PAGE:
Last week we released a video (embedded above) illustrating how the potentially awesome Skype app for the Droid is actually an epic fail of a shell game. For those of you that missed it, the Verizon Wireless mobile version of Skype, the program that lets you make free and low cost calls over the Internet, actually uses Verizon’s voice network to make calls. Furthermore, it prevents you from connecting to a WiFi hotspot in order to use the Internet to connect.
Our goal in creating this video was not to create some sort of gotcha moment for Skype and Verizon Wireless. Instead, we wanted to illustrate the importance of preventing wireless carriers from dictating what types of programs people can install on their phones or computers.
When we at Public Knowledge think about network neutrality, one of the most important distinctions is between decisions made as part of “reasonable network management” and decisions made for other, non-technical reasons. Reasonable network management is not done based on the source or destination of traffic and is carried out in a content neutral way. In contrast, a rule that excludes certain lawful applications or prioritizes traffic based on the sender or receiver would violate network neutrality principles.
This distinction is vividly illustrated in the case of Skype on the Verizon Wireless network. It would be one thing to limit Skype on carriers’ 3G networks if it was technically not possible to use it, or if somehow using Skype on your Droid over WiFi interfered with the network. However, in this case, there is no technical reason why Skype cannot be used normally on Verizon’s network.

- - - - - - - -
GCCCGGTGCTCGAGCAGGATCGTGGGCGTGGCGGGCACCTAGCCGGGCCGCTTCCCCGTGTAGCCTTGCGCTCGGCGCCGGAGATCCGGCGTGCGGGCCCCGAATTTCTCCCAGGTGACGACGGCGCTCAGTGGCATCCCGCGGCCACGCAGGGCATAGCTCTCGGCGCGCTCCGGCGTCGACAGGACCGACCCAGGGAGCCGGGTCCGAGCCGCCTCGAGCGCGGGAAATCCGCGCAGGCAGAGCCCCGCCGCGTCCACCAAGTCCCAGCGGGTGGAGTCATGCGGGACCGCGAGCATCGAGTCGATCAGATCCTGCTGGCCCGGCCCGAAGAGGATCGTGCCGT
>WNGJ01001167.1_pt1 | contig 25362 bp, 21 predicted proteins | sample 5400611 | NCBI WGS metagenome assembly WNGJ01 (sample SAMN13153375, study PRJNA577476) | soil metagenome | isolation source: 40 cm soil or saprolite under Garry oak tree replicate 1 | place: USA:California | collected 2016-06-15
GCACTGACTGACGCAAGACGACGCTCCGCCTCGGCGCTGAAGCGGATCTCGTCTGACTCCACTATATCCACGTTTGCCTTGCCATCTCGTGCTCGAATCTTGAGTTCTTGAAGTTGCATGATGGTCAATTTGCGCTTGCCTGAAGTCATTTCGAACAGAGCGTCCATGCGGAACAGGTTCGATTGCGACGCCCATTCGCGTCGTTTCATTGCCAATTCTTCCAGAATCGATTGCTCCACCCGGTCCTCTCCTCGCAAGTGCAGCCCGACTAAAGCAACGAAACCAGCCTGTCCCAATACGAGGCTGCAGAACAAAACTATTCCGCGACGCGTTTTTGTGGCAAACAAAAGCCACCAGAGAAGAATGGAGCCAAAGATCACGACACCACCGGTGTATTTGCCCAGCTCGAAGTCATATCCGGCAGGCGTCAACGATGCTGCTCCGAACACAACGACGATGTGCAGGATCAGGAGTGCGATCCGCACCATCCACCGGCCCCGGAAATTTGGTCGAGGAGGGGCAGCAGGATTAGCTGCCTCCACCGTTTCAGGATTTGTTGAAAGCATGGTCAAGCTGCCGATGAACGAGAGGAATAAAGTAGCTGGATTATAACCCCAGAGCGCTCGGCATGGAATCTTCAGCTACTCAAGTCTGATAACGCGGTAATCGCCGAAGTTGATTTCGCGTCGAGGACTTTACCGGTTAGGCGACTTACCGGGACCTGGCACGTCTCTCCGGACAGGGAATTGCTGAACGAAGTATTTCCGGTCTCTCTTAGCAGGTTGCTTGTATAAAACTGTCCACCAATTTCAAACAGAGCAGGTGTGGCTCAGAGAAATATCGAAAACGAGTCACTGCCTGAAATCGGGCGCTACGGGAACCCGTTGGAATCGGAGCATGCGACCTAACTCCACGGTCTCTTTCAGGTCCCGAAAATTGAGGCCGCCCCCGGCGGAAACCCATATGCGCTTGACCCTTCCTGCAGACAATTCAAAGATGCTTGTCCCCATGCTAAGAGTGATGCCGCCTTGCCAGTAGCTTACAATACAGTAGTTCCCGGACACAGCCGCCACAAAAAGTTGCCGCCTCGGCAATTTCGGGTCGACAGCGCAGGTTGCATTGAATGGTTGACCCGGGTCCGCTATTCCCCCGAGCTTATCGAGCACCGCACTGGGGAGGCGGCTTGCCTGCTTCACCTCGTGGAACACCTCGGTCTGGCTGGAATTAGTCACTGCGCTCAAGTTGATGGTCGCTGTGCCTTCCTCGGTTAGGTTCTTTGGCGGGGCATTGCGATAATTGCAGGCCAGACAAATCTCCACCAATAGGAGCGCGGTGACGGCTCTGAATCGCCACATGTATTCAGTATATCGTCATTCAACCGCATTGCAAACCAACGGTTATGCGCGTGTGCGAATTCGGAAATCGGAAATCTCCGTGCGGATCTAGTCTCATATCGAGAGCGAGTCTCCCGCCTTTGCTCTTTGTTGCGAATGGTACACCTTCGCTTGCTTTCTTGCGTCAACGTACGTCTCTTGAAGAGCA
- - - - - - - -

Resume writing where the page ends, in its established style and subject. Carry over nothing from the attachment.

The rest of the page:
As you can see in the chart above, I can connect my netbook to either Verizon or AT&T’s wireless network and can use it to make Skype calls. The terms of service for Verizon’s mobile broadband offering explicitly list “voice over Internet Protocol (VoIP)” as a permitted use. Similarly, AT&T’s netbook sales page explains that a netbook connected to their network will allow you to do things like video conference. This demonstrates that these networks can technically support Skype over 3G.
With a netbook, I can also connect to a WiFi hotspot and run Skype. In fact, I can connect a laptop, or even a desktop to a WiFi hotspot and run Skype.
But… if I shrink that netbook down a little bit more, so it is the size of an iPhone or a Droid, things start to get complicated. On an iPhone, I can make Skype calls over a WiFi network, but not the AT&T 3G network. On a Droid, I can make Skype calls over the Verizon voice network (pretending to be the 3G network), but not over WiFi.
Why the differences? I don’t know. All I know is that they don’t appear to be due to any sort of technical limitations of the network – after all, the network can support a netbook running Skype. The most logical answer is that this all relates to a business decision made by some combination of AT&T, Verizon, and Skype. It might be a perfectly logical business decision, but that further highlights the importance of net neutrality. Sometimes perfectly logical business decisions harm innovation and consumers. For something as important as the communications backbone of our country, that doesn’t work.